Five Ways to ‘Raze’ Your Employee Engagement Scores
#1: Focus like a laser on the numbers.
This article is first that outlines the “Five ways to ‘Raze’ your employee engagement scores”.
One major mistake that leaders in organizations make when attempting to manage employee engagement is having a myopic, laser-like focus on the scores.
It seems obvious that there is no need to conduct an Employee Engagement Survey unless you have some form of measurement at the end. This is crucial for benchmarking purposes. In the end, It’s all about the people, not the scores.
Try quantifying the people aspect to senior executive leadership and the C-Suite if you are in the middle of the organization as a manager or director versus hard scores. That is certainly not an easy task, and in some cases is simply impossible to fully realize. That is why it is imperative for senior leadership to understand how important the people are behind the numbers.
The performance pressure and pressures to increase the scores are there in every industry that closely tracks employee engagement. This is very understandable, especially if you realize the tremendous cost incurred from lack of engagement, high levels of disengagement, and resulting employee turnover.
For those who are not aware of the impact – Ken Blanchard had published an informative white paper on the subject entitled “The High Cost of Doing Nothing”. Ken’s research helps quantify the impact of leadership (or lack thereof) on the financials. The biggest mistake that organizations make is focusing like a laser on the numbers while losing their focus on their people.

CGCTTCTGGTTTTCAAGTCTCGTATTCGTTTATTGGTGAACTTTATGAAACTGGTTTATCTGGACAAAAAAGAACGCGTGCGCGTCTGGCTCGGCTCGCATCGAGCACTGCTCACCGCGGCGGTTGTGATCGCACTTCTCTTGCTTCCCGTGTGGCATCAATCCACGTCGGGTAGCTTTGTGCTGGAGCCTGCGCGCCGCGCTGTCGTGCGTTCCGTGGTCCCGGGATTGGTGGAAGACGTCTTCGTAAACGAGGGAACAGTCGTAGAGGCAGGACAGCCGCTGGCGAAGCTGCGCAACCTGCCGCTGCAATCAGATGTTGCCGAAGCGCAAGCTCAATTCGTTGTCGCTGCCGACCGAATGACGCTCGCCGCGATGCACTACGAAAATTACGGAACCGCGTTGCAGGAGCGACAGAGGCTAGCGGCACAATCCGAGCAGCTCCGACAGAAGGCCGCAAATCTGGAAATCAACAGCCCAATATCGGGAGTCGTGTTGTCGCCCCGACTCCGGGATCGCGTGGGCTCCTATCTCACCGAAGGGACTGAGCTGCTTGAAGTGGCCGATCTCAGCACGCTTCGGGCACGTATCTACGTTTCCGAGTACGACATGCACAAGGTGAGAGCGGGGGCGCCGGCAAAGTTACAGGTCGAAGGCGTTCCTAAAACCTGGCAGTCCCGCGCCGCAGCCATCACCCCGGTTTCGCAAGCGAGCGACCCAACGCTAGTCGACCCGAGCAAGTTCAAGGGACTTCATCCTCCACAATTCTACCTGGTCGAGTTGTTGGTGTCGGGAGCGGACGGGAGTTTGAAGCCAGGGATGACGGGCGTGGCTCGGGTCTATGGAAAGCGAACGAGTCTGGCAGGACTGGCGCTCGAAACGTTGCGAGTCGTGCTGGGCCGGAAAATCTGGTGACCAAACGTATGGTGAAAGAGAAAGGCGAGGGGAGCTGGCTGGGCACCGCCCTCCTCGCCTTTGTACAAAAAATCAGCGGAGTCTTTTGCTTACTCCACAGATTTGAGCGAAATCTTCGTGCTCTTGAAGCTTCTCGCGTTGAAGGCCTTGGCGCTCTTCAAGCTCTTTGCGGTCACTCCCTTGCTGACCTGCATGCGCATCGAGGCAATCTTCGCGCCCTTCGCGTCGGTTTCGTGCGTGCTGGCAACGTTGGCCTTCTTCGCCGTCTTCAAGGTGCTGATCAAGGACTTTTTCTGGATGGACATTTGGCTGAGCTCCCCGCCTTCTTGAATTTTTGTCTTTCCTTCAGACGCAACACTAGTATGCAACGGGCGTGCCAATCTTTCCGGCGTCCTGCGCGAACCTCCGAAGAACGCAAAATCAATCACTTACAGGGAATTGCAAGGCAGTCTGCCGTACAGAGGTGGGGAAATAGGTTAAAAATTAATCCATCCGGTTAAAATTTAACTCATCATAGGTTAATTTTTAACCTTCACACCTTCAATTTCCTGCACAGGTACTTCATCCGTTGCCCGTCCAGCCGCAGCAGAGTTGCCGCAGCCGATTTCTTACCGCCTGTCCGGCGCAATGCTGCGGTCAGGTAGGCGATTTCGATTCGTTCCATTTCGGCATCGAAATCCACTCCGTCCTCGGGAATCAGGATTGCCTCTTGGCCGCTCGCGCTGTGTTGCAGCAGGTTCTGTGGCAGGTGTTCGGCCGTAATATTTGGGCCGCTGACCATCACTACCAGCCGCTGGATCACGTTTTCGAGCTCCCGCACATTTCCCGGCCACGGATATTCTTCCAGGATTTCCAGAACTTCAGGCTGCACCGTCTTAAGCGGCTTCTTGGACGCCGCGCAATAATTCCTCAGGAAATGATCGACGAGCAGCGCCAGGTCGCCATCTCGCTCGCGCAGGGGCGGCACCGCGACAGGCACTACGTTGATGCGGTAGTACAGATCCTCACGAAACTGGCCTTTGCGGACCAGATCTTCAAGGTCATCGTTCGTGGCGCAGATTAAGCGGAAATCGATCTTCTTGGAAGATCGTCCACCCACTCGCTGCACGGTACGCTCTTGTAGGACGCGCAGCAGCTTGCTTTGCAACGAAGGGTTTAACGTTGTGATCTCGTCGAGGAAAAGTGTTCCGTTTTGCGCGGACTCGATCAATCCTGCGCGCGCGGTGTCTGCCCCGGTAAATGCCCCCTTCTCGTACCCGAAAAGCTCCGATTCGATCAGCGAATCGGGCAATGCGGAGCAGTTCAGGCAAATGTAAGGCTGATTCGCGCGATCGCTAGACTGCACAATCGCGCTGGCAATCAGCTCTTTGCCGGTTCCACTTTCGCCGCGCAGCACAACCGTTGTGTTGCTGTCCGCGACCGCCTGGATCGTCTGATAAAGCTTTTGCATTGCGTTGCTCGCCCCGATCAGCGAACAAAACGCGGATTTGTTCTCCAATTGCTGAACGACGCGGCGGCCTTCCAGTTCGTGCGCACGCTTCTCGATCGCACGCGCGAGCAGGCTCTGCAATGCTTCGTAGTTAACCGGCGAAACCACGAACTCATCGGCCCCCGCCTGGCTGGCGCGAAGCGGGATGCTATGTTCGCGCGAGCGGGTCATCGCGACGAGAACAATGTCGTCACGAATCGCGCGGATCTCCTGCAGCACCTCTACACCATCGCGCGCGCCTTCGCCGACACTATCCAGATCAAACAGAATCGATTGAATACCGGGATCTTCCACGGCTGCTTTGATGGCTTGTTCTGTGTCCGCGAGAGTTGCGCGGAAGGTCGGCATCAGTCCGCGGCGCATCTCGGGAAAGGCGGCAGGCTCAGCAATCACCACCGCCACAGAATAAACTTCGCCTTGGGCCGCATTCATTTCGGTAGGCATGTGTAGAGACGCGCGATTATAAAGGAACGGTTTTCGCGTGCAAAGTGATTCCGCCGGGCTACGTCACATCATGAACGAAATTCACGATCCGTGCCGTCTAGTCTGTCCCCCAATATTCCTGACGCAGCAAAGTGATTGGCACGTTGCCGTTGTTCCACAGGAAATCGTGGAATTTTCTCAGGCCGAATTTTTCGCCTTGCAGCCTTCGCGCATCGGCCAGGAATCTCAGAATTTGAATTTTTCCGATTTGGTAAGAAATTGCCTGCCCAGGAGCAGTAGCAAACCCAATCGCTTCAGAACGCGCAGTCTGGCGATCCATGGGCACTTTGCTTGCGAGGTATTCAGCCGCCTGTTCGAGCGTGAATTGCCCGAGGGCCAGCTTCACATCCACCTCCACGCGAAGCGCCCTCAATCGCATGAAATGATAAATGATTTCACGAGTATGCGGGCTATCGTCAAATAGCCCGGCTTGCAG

I’m not discounting the need to meet key performance indicators (KPI’s) or to successfully meet goals and benchmarks. I’m simply bringing attention that the organizational obsession over “the numbers” paints a stark picture of where the drive, focus, and emphasis of the organization is… the numbers, not the people.
Concentrating solely on the numbers versus the people could be effective in the short-term but almost always erodes long-term trust and ultimately send the one thing we’re trying to increase which is ‘engagement’ into a long-term ‘quagmire.’
Simon Sinek stated it eloquently in his book Leaders Eat Last… “when a leader embraces their responsibility to care for people instead of caring for numbers, then people will follow, solve problems and see to it that the leader’s vision comes to life the right way, a stable way and not the expedient way.”
You want your employee engagement scores to improve?
Challenge yourself: What can YOU do starting today to improve your people first? The scores will always follow.
About the Author:
David A. Miles, Ph.D. is an organizational leadership and development expert and the Founder & Principal of Dr. Dave Leadership Corp. – A Professional Consulting Firm. Dave helps leaders move from success to significance, helping them build and develop strong leaders, teams, and organizations to improve bottom-line results and profits. Dr. Miles can be found at www.DrDaveMiles.com.